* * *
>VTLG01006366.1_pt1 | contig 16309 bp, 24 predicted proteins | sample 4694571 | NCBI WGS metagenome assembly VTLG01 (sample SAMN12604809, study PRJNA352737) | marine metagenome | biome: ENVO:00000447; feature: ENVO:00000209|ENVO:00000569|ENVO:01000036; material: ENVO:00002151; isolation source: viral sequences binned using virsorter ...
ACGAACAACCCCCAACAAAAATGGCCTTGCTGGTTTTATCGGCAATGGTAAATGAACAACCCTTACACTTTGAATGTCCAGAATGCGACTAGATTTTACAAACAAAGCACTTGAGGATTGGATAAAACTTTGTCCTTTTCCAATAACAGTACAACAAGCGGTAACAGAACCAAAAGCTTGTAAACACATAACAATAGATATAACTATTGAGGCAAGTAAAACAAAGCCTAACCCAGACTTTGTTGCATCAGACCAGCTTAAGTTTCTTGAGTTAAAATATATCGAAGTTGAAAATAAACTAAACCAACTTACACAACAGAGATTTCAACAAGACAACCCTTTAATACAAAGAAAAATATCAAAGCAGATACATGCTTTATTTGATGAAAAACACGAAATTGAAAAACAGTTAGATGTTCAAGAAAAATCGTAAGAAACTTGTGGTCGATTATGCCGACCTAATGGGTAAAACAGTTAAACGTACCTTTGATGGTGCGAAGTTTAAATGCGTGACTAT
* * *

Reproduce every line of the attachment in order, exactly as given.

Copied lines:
>VTLG01006366.1_pt1 | contig 16309 bp, 24 predicted proteins | sample 4694571 | NCBI WGS metagenome assembly VTLG01 (sample SAMN12604809, study PRJNA352737) | marine metagenome | biome: ENVO:00000447; feature: ENVO:00000209|ENVO:00000569|ENVO:01000036; material: ENVO:00002151; isolation source: viral sequences binned using virsorter ...
ACGAACAACCCCCAACAAAAATGGCCTTGCTGGTTTTATCGGCAATGGTAAATGAACAACCCTTACACTTTGAATGTCCAGAATGCGACTAGATTTTACAAACAAAGCACTTGAGGATTGGATAAAACTTTGTCCTTTTCCAATAACAGTACAACAAGCGGTAACAGAACCAAAAGCTTGTAAACACATAACAATAGATATAACTATTGAGGCAAGTAAAACAAAGCCTAACCCAGACTTTGTTGCATCAGACCAGCTTAAGTTTCTTGAGTTAAAATATATCGAAGTTGAAAATAAACTAAACCAACTTACACAACAGAGATTTCAACAAGACAACCCTTTAATACAAAGAAAAATATCAAAGCAGATACATGCTTTATTTGATGAAAAACACGAAATTGAAAAACAGTTAGATGTTCAAGAAAAATCGTAAGAAACTTGTGGTCGATTATGCCGACCTAATGGGTAAAACAGTTAAACGTACCTTTGATGGTGCGAAGTTTAAATGCGTGACTAT